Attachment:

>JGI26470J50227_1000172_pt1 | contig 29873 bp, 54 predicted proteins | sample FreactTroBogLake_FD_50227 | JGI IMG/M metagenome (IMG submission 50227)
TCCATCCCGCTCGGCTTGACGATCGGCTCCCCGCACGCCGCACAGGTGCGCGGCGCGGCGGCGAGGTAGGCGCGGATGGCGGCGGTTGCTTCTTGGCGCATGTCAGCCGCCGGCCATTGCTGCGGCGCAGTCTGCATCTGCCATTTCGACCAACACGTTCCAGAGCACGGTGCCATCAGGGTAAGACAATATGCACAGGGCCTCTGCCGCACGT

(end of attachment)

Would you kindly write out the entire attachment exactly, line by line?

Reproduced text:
>JGI26470J50227_1000172_pt1 | contig 29873 bp, 54 predicted proteins | sample FreactTroBogLake_FD_50227 | JGI IMG/M metagenome (IMG submission 50227)
TCCATCCCGCTCGGCTTGACGATCGGCTCCCCGCACGCCGCACAGGTGCGCGGCGCGGCGGCGAGGTAGGCGCGGATGGCGGCGGTTGCTTCTTGGCGCATGTCAGCCGCCGGCCATTGCTGCGGCGCAGTCTGCATCTGCCATTTCGACCAACACGTTCCAGAGCACGGTGCCATCAGGGTAAGACAATATGCACAGGGCCTCTGCCGCACGT